"But if you don't like those, you can take them out and plug in something else – it's all APIs. And in fact, I may get into trouble for saying this, but I don't know a customer who's using 100 percent of OpenShift and only OpenShift components. For example customers will bring in their own container registry, source control or leverage Azure Monitor or AWS CloudWatch."

You can add in a database like Cosmos (NoSQL) from Azure, for instance. "You can add AI goodness from AWS Sagemaker (ML service)," Whiten said. "What makes OpenShift so powerful is we've got an opinionated set of tooling to get you started fast. But once you've already got processes in place, or as you mature, you can unplug components that are no longer needed and we provide the glue to build, deploy, run your applications in a better way."

OpenShift is offered in multiple versions, including a self-managed version and as managed service through the AWS and Azure consoles. Red Hat also provides extensive support and training for OpenShift users and has an extensive ISV partner ecosystem that can run on the Red Hat platform.

Getting started fast is a big attraction for organizations - the OpenShift managed service offering can be production ready in a matter of hours according to Whiten: "So if you work with our technical specialists, you could provision an enterprise grade cluster ready to deploy production workloads in the time taken to conduct this interview.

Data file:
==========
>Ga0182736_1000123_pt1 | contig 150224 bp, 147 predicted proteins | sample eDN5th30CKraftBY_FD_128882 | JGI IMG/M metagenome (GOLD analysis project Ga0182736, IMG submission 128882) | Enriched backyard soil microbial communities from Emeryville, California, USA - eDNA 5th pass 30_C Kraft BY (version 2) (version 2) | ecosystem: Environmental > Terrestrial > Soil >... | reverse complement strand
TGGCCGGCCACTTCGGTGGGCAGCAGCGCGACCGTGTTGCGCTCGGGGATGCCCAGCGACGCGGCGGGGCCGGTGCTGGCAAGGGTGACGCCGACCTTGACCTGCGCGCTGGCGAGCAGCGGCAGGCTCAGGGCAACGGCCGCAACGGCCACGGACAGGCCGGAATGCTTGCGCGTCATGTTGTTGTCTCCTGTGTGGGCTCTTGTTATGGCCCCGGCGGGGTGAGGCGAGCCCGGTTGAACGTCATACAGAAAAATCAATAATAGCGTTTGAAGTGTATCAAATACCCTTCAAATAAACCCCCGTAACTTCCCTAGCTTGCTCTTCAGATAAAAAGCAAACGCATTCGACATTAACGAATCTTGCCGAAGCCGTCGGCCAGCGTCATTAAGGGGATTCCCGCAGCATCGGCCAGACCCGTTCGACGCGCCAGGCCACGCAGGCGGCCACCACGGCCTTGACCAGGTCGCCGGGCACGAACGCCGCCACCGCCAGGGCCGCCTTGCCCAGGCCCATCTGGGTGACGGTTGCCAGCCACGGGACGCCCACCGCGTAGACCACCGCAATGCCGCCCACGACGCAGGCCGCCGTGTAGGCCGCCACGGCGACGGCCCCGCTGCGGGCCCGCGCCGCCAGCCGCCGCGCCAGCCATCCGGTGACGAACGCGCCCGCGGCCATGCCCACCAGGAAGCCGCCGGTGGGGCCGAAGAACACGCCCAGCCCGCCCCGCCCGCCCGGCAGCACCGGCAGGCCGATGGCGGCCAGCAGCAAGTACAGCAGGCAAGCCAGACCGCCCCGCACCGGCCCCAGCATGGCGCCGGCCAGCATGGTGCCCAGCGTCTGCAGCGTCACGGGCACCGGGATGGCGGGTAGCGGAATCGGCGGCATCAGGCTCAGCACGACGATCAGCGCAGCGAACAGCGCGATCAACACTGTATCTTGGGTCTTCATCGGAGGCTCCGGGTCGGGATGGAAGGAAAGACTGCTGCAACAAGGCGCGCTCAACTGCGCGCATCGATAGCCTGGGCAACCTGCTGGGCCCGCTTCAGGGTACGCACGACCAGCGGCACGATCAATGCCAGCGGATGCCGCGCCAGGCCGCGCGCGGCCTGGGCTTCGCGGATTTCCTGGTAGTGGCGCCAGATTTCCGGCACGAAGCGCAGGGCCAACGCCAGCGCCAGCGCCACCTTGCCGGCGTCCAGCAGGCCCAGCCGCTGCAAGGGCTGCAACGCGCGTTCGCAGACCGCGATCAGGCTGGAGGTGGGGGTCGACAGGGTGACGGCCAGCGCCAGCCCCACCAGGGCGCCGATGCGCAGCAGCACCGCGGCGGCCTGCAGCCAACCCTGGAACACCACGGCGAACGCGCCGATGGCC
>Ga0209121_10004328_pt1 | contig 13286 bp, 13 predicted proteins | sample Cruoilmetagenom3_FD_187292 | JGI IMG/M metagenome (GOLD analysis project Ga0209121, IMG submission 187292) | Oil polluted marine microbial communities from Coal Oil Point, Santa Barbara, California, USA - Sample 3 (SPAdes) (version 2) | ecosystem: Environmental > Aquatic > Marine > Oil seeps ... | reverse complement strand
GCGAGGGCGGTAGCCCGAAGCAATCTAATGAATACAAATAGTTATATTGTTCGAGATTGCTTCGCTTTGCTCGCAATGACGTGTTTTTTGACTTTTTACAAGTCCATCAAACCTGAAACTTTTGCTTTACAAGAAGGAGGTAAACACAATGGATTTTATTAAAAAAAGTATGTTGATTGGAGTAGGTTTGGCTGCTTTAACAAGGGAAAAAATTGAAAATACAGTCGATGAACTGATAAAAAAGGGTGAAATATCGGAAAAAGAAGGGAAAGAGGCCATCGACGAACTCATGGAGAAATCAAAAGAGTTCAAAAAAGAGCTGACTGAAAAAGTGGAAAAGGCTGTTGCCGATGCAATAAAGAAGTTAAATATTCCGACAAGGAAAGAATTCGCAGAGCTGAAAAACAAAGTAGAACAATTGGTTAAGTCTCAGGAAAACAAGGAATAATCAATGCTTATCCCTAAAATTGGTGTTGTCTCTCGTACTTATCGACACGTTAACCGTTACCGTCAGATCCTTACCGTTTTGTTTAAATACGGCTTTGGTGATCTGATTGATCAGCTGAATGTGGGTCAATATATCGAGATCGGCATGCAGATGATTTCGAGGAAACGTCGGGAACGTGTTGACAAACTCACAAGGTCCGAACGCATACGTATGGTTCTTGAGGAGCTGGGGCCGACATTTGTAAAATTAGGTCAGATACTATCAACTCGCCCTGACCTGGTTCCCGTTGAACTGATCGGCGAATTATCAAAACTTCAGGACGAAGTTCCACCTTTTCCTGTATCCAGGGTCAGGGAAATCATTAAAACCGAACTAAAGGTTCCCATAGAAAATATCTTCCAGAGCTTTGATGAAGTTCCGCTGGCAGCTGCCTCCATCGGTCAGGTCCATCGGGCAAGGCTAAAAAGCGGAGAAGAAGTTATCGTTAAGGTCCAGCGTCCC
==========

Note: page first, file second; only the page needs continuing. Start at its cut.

How OpenShift fits into the ICP picture

Red Hat says it doesn't really compete directly in the ICP space, despite having specialist sales teams, such as for the public sector, for finance, for telco and so forth. Rather it almost sits on the layer above the cloud providers, at the specific workloads and components level that would make up an ICP. "The definition is very loose; customers may build and buy their own or make some combinations," explains Whiten. "So where our value is, is that application platform layer, ie OpenShift, which abstracts out the cloud providers and doesn't lock you into a specific cloud."

Key examples of Red Hat's OpenShift ICP contributions can be found in AT&T's Network Cloud infrastructure, enabling faster delivery of new network services; Siemens MindSphere, an industrial IoT platform that uses OpenShift to provide secure and scalable data management for connected devices; and ING Bank. which utilizes the platform to develop and deploy microservices-based applications, improving agility and responsiveness.

Overall, Red Hat's focus on open hybrid cloud, open source collaboration, cloud-native architectures, Kubernetes expertise and a strong partner ecosystem make it a valuable contributor to the ICP landscape.

Interested to learn more about how Red Hat can help you navigate the ICP landscape or incorporate ICP capabilities into your environment? Get in touch to book a complimentary discovery session by clicking here.

Sponsored by Red Hat.

More about

More about

More about


Send us news